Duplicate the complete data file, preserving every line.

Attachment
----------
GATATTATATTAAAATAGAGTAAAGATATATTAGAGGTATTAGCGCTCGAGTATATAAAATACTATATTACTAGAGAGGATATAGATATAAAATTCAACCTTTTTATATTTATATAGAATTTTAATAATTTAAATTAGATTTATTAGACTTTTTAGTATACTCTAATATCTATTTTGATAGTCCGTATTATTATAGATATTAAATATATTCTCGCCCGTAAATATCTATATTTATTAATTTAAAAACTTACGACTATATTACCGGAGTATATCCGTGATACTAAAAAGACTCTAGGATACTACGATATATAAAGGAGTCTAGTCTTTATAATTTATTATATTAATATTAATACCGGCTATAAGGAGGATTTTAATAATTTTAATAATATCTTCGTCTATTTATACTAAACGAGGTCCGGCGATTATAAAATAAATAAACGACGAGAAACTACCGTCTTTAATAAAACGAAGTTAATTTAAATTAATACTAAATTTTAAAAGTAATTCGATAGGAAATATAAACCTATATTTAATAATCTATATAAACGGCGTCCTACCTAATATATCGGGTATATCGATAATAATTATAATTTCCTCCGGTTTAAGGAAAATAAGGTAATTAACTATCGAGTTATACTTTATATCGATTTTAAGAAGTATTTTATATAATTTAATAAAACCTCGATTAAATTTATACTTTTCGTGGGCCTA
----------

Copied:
GATATTATATTAAAATAGAGTAAAGATATATTAGAGGTATTAGCGCTCGAGTATATAAAATACTATATTACTAGAGAGGATATAGATATAAAATTCAACCTTTTTATATTTATATAGAATTTTAATAATTTAAATTAGATTTATTAGACTTTTTAGTATACTCTAATATCTATTTTGATAGTCCGTATTATTATAGATATTAAATATATTCTCGCCCGTAAATATCTATATTTATTAATTTAAAAACTTACGACTATATTACCGGAGTATATCCGTGATACTAAAAAGACTCTAGGATACTACGATATATAAAGGAGTCTAGTCTTTATAATTTATTATATTAATATTAATACCGGCTATAAGGAGGATTTTAATAATTTTAATAATATCTTCGTCTATTTATACTAAACGAGGTCCGGCGATTATAAAATAAATAAACGACGAGAAACTACCGTCTTTAATAAAACGAAGTTAATTTAAATTAATACTAAATTTTAAAAGTAATTCGATAGGAAATATAAACCTATATTTAATAATCTATATAAACGGCGTCCTACCTAATATATCGGGTATATCGATAATAATTATAATTTCCTCCGGTTTAAGGAAAATAAGGTAATTAACTATCGAGTTATACTTTATATCGATTTTAAGAAGTATTTTATATAATTTAATAAAACCTCGATTAAATTTATACTTTTCGTGGGCCTA